4 of Iceland’s Most Fascinating Innovations Helping It Reach Net-Zero

In terms of land mass, Iceland is about 75 times smaller than Australia. Its name translates to “Land of Ice and Fire” and is known for its varied landscapes that give it an otherworldly feel. The country’s variety of landscapes — like mountains, glaciers, volcanoes, and lava fields — give Iceland a very unique perspective in navigating climate change challenges. 

It is one of the few countries that already obtain a big portion of its electricity from renewable hydro and geothermal sources. Iceland’s glacial rivers contribute about 70% of its electricity via hydropower, and the country’s ~200 volcanoes enable geothermal to make up most of the rest.

Iceland is committed to going fossil fuel free by 2050 and reducing its overall greenhouse gas emissions to reach climate neutrality no later than 2040. Once a country with the lowest GDP in western Europe in the 20th century, this country is now one to watch for its stunning innovations to mitigate climate change.  

Carbon Captures

Greenhouse gases are an enormous problem for many countries that rely on fossil fuels. In its efforts to reduce greenhouse gases, Iceland became the first place in the world for direct air carbon capture and storage. The Orca Plant, which looks like a series of giant air-conditioners, is made up of eight carbon-capturing modules made from 44 shipping containers with filters that can scrub the environmental air, remove carbon dioxide and turn it into stones. This plant permanently removes carbon dioxide from the air and can pull 4,000 tonnes of CO2 every year. 

Heat to Electricity 

There is no national grid in Iceland — neither a public or private company. 

Instead, Iceland depends on geothermal water for electricity. Iceland is one of the pioneers in harnessing geothermal energy from its roughly 200 volcanoes and a large number of hot springs. Geothermal water is a natural occurrence that takes place when fresh and seawater combine at extreme temperatures, 2,000 metres below the earth’s surface. The extraction process appears simple but requires advanced technology that drills near the country’s hot springs to extract a stream that’s released to turn turbines and supply water to nearby settlements.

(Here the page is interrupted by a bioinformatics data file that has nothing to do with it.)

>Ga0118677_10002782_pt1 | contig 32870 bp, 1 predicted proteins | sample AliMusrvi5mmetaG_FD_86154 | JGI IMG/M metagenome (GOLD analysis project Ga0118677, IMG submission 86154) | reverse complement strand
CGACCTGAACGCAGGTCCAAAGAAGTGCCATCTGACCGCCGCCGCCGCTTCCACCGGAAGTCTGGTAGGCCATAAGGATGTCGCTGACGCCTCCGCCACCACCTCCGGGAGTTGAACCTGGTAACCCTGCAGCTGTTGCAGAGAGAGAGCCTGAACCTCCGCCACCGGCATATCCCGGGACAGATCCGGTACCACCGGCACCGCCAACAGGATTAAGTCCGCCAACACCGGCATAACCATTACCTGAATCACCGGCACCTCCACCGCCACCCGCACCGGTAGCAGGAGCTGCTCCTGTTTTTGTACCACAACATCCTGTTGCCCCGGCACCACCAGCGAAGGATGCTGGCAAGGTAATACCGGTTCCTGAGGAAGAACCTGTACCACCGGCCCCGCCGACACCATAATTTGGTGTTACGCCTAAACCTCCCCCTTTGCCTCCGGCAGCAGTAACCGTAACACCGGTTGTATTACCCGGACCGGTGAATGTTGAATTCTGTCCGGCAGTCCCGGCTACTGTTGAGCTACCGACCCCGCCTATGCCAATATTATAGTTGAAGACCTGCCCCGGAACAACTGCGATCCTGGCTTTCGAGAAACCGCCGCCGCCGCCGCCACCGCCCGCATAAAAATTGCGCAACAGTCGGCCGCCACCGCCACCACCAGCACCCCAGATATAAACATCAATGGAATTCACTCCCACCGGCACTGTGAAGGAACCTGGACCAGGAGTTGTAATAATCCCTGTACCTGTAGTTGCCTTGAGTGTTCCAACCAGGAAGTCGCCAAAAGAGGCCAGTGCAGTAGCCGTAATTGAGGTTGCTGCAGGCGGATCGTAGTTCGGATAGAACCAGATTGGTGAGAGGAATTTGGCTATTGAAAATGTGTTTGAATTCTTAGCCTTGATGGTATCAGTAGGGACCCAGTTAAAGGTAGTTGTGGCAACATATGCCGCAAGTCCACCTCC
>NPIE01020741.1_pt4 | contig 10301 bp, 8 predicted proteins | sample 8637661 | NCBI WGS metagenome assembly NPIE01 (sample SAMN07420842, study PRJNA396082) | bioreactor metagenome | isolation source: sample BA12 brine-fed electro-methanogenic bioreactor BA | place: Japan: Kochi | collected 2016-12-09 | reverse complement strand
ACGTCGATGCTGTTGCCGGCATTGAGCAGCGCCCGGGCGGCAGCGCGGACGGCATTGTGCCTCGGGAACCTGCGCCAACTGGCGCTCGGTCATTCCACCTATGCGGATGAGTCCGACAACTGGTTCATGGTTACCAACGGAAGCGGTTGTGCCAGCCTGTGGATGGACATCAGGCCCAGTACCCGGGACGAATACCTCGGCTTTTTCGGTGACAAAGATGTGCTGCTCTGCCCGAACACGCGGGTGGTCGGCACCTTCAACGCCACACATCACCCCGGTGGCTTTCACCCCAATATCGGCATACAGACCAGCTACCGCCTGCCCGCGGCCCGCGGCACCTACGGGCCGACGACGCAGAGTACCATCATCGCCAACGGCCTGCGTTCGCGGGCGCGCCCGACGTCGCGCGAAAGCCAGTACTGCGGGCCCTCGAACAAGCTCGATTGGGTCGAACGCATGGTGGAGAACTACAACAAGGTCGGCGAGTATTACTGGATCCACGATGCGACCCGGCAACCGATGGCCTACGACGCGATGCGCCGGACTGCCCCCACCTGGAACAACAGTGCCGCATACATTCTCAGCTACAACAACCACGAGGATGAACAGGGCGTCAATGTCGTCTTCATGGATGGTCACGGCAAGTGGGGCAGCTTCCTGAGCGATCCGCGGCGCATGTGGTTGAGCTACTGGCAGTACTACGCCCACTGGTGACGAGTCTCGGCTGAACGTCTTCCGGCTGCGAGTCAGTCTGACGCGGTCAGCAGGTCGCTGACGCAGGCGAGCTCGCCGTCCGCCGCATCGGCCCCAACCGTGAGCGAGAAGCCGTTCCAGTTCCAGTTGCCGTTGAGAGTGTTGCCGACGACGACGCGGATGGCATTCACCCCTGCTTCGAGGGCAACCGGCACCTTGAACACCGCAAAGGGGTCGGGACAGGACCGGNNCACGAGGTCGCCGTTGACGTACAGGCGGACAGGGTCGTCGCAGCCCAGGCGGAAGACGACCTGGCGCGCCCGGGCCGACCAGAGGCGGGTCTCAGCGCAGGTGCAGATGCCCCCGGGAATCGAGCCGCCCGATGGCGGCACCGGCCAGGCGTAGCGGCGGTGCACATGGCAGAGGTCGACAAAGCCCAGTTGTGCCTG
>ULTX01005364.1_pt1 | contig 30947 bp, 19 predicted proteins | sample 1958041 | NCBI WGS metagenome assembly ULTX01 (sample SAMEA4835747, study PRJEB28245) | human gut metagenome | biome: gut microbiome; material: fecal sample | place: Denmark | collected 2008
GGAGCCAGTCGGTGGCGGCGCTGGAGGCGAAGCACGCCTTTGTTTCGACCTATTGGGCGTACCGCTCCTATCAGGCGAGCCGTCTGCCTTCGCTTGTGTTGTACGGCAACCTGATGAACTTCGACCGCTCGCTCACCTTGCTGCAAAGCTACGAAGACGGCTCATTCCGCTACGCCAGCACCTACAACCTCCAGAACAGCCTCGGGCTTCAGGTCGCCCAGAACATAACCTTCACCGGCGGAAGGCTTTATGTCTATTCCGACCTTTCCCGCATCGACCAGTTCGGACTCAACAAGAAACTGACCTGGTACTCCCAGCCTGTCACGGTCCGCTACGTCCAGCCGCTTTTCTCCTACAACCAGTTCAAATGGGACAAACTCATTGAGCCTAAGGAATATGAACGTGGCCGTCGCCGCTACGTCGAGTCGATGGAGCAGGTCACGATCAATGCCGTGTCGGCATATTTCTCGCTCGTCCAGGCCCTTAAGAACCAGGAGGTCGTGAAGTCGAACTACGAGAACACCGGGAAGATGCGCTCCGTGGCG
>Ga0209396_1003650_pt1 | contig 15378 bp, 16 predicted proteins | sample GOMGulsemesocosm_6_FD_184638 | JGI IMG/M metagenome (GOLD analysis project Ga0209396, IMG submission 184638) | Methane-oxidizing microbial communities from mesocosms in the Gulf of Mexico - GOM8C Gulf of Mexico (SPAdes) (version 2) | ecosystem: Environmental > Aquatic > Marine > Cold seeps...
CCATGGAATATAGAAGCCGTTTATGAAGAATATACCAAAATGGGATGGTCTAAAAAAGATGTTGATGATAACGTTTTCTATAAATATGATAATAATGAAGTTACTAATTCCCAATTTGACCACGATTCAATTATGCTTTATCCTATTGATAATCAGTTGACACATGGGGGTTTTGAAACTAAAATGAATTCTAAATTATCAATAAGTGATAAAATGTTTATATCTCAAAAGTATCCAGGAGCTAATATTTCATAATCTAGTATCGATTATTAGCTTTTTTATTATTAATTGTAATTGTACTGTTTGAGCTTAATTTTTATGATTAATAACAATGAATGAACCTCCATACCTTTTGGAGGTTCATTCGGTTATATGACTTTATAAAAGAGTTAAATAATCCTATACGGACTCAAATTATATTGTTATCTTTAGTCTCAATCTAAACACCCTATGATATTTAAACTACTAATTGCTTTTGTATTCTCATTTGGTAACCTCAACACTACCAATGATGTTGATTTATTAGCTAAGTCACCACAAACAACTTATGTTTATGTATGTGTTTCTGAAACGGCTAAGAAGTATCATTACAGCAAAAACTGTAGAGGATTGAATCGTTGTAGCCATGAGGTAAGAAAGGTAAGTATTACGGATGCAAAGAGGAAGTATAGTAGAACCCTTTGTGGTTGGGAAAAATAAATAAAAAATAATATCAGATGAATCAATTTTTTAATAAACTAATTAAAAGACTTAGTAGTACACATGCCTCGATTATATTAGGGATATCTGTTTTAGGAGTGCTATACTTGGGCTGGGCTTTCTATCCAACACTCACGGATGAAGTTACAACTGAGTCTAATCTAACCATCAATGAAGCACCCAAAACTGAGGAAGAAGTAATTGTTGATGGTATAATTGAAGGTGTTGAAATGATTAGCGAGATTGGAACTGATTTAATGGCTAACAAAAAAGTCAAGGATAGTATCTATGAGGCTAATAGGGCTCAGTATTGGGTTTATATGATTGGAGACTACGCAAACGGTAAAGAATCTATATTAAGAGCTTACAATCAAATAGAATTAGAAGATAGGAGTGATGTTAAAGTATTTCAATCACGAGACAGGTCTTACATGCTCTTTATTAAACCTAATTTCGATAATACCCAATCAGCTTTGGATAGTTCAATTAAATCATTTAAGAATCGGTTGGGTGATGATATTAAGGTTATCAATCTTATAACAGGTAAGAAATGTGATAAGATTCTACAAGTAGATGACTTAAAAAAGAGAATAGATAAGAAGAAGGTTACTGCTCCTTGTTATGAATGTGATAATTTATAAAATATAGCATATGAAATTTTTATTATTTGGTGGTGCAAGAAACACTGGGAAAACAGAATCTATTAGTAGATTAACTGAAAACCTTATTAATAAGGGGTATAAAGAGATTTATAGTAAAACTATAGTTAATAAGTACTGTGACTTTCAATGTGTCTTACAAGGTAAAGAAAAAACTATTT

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Even the famous Blue Lagoon is an exemplary case of how geothermal energy is used. Next door to the lagoon is the Svartsengi Resource Park, the sole source of electricity, heating, and hot water at the attraction and UNESCO Geopark.


The Tragedy of Common is not new to humankind. It’s rooted in the idea that a certain group of people have access to a free resource that they use and deplete completely. This was done during the era of colonisation and continues to exist through the 21st century.

The Vikings — who were Scandinavian explorers — ravaged the lands between the years 870 and 930, when they colonised Iceland. They cleared out more than three-quarters of the woodland of mainly bird trees in three centuries to build their homes, boats and also to derive fuel. Since 2021, the Icelandic government has looked into reforestation projects to protect the country from harsh climactic conditions like sandstorms and extremely cold weather. Additionally, global warming has resulted in melting glaciers and soil erosions, which are exacerbated by the lack of forests and strong trees. 

The government plans to reforest 20,000 trees on the region’s lava fields over the next few years, to benefit farmers and stand as a protection against the climate crisis. This is a long, ongoing project of both reforestation and afforestation to create a 5% forest cover in the next 50 years.

Locally Grown Food — Even Bananas 

Despite having very cold climates outdoors, the country’s horticultural practises lie in their natural renewable sources like spring water and geothermal water. The heat from geothermal energy is conducive to growing crops like potatoes, tomatoes, bell peppers and cucumbers (to name a few). It is also used to disinfect the soil between crops. 

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Iceland also has a very short summer, however, the farms have circumvented this problem by introducing electric lights to supplement the low levels of sunlight during the winter months to mimic tropical environments. 

It might seem shocking to think you could find bananas in Iceland. The small town of Hveragerði, the greenhouse capital of Iceland, has experimented with creating tropical environments to a point that it holds the title of Europe’s largest banana plant

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